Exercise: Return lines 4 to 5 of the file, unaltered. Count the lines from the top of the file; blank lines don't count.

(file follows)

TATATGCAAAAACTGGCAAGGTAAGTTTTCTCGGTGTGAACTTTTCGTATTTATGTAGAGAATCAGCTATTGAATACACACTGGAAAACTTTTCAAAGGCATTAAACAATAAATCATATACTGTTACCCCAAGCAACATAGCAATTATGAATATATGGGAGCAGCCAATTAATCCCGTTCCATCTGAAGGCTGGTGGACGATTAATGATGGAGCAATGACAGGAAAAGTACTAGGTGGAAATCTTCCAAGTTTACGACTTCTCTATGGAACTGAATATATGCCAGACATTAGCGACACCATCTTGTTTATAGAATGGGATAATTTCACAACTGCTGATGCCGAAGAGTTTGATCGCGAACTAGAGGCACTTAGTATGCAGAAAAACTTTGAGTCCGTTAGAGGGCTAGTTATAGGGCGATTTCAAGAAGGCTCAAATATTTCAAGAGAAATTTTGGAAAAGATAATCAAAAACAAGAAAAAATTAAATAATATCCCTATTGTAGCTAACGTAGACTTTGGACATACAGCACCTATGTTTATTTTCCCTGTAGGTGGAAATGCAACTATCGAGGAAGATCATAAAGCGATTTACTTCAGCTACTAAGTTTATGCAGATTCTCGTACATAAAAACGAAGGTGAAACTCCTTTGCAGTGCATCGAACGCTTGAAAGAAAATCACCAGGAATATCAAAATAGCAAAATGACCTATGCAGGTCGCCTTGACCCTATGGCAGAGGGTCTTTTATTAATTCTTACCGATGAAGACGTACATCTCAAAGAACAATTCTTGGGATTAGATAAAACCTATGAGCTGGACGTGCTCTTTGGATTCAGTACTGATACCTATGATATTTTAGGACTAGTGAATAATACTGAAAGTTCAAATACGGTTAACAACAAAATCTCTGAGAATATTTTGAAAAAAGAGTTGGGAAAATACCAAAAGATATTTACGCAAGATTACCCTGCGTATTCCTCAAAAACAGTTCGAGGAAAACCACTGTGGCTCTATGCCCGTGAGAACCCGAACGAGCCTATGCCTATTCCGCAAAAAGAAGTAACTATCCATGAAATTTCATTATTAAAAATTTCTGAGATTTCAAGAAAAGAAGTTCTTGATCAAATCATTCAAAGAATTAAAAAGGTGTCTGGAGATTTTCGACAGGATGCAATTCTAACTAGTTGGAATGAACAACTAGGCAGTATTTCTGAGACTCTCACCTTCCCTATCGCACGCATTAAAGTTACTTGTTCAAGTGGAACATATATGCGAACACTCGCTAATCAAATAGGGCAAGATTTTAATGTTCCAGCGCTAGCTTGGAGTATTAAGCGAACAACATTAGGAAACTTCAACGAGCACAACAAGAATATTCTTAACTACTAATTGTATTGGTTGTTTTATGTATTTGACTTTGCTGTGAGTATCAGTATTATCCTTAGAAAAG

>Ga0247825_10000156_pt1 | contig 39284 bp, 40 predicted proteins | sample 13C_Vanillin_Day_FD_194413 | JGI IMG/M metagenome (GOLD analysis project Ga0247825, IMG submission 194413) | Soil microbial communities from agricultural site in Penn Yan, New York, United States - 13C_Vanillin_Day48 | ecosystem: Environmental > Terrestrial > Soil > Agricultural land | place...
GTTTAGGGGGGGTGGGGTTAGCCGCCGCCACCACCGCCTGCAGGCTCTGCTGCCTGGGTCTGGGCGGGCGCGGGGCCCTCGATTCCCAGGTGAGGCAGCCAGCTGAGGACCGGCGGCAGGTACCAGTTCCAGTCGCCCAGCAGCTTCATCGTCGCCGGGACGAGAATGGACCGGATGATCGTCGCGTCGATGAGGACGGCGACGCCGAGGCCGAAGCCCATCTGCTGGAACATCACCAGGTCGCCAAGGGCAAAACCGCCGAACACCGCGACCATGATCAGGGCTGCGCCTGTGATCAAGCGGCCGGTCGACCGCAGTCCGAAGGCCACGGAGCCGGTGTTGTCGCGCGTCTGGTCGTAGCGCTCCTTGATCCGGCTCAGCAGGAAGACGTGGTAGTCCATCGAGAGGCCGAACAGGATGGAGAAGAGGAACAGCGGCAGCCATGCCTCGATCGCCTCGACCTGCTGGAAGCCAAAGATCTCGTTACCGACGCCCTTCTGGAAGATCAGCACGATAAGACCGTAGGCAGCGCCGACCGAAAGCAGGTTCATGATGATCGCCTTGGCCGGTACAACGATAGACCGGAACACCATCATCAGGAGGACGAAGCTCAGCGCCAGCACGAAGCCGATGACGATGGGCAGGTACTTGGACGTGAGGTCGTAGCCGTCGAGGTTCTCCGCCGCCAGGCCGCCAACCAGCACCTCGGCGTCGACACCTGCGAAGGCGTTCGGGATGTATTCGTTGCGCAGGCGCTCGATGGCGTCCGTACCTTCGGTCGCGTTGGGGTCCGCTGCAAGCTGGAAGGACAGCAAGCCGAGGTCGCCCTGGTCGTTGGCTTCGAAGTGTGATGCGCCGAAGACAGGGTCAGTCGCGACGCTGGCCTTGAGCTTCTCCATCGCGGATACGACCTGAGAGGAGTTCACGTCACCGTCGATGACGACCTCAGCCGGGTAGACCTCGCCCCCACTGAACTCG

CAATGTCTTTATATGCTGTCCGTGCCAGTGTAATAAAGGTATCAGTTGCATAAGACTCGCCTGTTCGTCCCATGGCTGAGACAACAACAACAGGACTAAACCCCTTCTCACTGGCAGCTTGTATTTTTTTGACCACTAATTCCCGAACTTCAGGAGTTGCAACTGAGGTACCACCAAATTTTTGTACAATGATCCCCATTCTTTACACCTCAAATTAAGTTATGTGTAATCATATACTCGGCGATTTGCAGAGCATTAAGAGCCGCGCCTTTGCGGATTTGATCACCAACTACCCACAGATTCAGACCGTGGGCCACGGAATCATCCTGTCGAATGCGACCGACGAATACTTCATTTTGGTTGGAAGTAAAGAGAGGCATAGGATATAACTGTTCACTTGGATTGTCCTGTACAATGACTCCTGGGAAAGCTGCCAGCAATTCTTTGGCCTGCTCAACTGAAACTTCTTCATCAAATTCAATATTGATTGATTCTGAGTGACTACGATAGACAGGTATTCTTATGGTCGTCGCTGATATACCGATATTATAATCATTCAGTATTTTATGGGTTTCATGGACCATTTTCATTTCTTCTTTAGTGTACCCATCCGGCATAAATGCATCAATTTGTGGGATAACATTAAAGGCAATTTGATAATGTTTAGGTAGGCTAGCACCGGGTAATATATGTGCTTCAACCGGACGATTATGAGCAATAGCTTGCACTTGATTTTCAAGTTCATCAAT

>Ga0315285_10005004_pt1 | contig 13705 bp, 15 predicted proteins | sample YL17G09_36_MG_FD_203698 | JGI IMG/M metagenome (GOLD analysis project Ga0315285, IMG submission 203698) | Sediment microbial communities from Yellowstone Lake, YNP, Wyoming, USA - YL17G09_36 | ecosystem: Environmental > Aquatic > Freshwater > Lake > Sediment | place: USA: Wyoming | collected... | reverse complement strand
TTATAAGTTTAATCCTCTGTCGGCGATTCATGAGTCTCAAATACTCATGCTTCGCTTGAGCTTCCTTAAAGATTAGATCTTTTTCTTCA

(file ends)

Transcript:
CAATGTCTTTATATGCTGTCCGTGCCAGTGTAATAAAGGTATCAGTTGCATAAGACTCGCCTGTTCGTCCCATGGCTGAGACAACAACAACAGGACTAAACCCCTTCTCACTGGCAGCTTGTATTTTTTTGACCACTAATTCCCGAACTTCAGGAGTTGCAACTGAGGTACCACCAAATTTTTGTACAATGATCCCCATTCTTTACACCTCAAATTAAGTTATGTGTAATCATATACTCGGCGATTTGCAGAGCATTAAGAGCCGCGCCTTTGCGGATTTGATCACCAACTACCCACAGATTCAGACCGTGGGCCACGGAATCATCCTGTCGAATGCGACCGACGAATACTTCATTTTGGTTGGAAGTAAAGAGAGGCATAGGATATAACTGTTCACTTGGATTGTCCTGTACAATGACTCCTGGGAAAGCTGCCAGCAATTCTTTGGCCTGCTCAACTGAAACTTCTTCATCAAATTCAATATTGATTGATTCTGAGTGACTACGATAGACAGGTATTCTTATGGTCGTCGCTGATATACCGATATTATAATCATTCAGTATTTTATGGGTTTCATGGACCATTTTCATTTCTTCTTTAGTGTACCCATCCGGCATAAATGCATCAATTTGTGGGATAACATTAAAGGCAATTTGATAATGTTTAGGTAGGCTAGCACCGGGTAATATATGTGCTTCAACCGGACGATTATGAGCAATAGCTTGCACTTGATTTTCAAGTTCATCAAT

>Ga0315285_10005004_pt1 | contig 13705 bp, 15 predicted proteins | sample YL17G09_36_MG_FD_203698 | JGI IMG/M metagenome (GOLD analysis project Ga0315285, IMG submission 203698) | Sediment microbial communities from Yellowstone Lake, YNP, Wyoming, USA - YL17G09_36 | ecosystem: Environmental > Aquatic > Freshwater > Lake > Sediment | place: USA: Wyoming | collected... | reverse complement strand